Closing date: 03/02/2023
MB-PhD Project: Engineering TIL to Overcome Glucose Competition In the Ovarian Tumour Microenvironment
Initial Intercalation Deadline: 12 December 2022
Interviews: Tuesday 7 March 2023
Final Deadline for Permission to Intercalate (UoM Programmes): 26 May 2023
MB-PhD Start Date: September 2023
Project Keywords:TIL therapy, alternative carbon source, ovarian cancer
Research Opportunity: Intercalated PhD, leading to the award of PhD and MBChB
Applications for this project are now open. Candidates must contact prospective supervisor/s ahead of submitting an application. See the MB-PhD programme page for details of how to apply.
Tumour infiltrating lymphocytes (TIL) are a critical component of the body’s immune response to cancer. They limit cancer development and augment response to a range of therapeutics. The infusion of ex vivo expanded autologous TIL in melanoma patients has been shown to lead to complete and durable tumour regression in a significant fraction of patients and we are currently recruiting patients to TIL trials across a range of tumour types in Manchester. However, complete responses occur in only a minority of patients, indicating that TIL therapy is suboptimal. A factor inhibiting TIL activity in the solid tumour environment is access to nutrients due to poor tumour vascularisation and competition with tumour and stromal cells for nutrients, and notably access to sufficient glucose which is essential for T cell activation.
Through the proposed research the student will evaluate whether alternative carbon sources (ACS) recently shown to be utilisable by T cells can enhance TIL activity in low glucose concentrations. The student will also address whether the ability of TIL to utilise these ACS can be further enhanced by engineering them to express enzymes implicated in the import or catabolism of these ACS, thereby armouring TIL to function in the solid tumour environment. The Edmondson laboratory has shown that TIL can be readily harvested from resected ovarian cancer and expanded ex vivo and has generated a biobank of matched autologous ovarian cultures and TIL. The Hurlstone laboratory has established a platform for engineering T cells using viral constructs. This project utilizes the knowledge and skill base of the supervisor’s teams to innovate TIL therapy with a line of sight to the clinical trials being undertaken in Manchester.
About the Hurlstone Lab
“I am a cancer biologist based in the Michael Smith building on the university’s central campus, which provides excellent physical space, cutting edge research facilities, and a stimulating intellectual environment. My co-supervisor Professor Edmondson is a gynaecological surgeon, specializing in ovarian cancer. His laboratory is located in nearby St Mary’s hospital, sited for optimal access to surgical theatres. The Hurlstone and Edmondson laboratories comprise several post-doctoral research associates, clinical research fellows, PhD students, Masters students and undergraduates performing laboratory-based research who support training at the bench. Professor Thistlethwaite runs an extensive clinical and translational programme at The Christie for adoptive cell therapy in solid tumours. She is the Director of the multi partner iMATCH consortium”.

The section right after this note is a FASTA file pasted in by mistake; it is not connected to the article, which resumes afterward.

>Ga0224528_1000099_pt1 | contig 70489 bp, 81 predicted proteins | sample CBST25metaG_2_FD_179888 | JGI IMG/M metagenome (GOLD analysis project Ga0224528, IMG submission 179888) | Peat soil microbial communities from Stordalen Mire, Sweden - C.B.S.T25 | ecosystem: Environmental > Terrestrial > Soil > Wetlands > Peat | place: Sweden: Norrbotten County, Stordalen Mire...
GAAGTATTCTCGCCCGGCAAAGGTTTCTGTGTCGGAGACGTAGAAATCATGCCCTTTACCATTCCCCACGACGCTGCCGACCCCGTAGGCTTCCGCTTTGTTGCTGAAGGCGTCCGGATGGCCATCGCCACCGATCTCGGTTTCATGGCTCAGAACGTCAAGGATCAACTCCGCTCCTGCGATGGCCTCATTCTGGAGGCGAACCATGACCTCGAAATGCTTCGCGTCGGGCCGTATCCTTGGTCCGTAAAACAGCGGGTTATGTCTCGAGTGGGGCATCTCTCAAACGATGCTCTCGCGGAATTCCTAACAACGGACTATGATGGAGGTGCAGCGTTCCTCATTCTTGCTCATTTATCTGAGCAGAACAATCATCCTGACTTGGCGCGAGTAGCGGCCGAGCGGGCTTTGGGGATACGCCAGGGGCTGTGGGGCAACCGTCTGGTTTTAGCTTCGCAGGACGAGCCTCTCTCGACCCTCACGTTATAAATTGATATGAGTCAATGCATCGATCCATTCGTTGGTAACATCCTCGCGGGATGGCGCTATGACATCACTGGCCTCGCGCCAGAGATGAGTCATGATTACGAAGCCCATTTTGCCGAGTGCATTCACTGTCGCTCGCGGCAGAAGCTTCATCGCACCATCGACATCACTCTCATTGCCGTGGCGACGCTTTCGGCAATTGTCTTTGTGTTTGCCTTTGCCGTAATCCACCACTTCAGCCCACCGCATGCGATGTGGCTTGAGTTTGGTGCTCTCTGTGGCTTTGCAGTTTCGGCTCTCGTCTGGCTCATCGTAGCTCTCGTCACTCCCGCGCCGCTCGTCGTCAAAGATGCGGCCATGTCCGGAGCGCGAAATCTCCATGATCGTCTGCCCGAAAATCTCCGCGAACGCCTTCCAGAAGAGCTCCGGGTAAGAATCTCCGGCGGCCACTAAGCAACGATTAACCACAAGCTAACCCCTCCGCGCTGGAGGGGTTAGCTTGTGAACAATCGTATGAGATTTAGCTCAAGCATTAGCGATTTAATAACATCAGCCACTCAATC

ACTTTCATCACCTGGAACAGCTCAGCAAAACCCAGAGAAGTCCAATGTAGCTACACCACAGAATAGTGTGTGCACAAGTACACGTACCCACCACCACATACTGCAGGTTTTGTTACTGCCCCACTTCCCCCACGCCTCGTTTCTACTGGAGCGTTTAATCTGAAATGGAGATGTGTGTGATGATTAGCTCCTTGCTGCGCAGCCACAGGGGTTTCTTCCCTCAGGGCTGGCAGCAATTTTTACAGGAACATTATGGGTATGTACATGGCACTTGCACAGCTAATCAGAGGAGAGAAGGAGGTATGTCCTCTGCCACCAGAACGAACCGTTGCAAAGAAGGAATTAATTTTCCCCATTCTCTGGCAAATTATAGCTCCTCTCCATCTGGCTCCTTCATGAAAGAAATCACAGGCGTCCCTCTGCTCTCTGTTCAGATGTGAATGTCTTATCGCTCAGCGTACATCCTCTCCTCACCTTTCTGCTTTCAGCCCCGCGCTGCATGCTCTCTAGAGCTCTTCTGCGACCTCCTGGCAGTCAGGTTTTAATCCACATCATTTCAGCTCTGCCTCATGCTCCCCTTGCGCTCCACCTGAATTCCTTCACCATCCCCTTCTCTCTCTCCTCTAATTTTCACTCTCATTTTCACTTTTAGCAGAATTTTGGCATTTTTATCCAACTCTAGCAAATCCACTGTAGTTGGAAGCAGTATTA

“Both I and Prof Edmondson have extensive experience in supervising PhD students, including clinicians. As a former MB-PhD student herself, Prof Thistlethwaite has personal insight into the particular needs of MB-PhD students. A successful applicant will receive regular guidance from her/his supervisory team through one-to-one meetings and also from peers at group meetings. These meetings provide regular opportunities for students to discuss data and receive feedback and help with troubleshooting. They also provide a forum for practicing talks and discussing literature”.
Publications and Existing Literature
“The primary goal of the student is to complete their doctoral thesis and successfully defend it in an oral exam (viva). Most students in Hurlstone and Edmondson laboratories also publish their research in leading scientific journals and present their research as posters or oral presentations at national and international meetings”.
“Students participate in a faculty-wide graduate training program designed to enhance transferable skills such as abstract writing, poster and oral presentation, and science communication. Faculty, school and department organize several meetings, affording students further opportunity to present their research. An MB-PhD enhances career prospects within academic medicine, but the primary motivation should be intellectual curiosity and a passion for research”.
“The research vocation requires commitment, flexibility and consistent effort but this should be compatible with a good work-life balance”.
Find out more about the MB-PhD Programme in Manchester and our current MB-PhD students.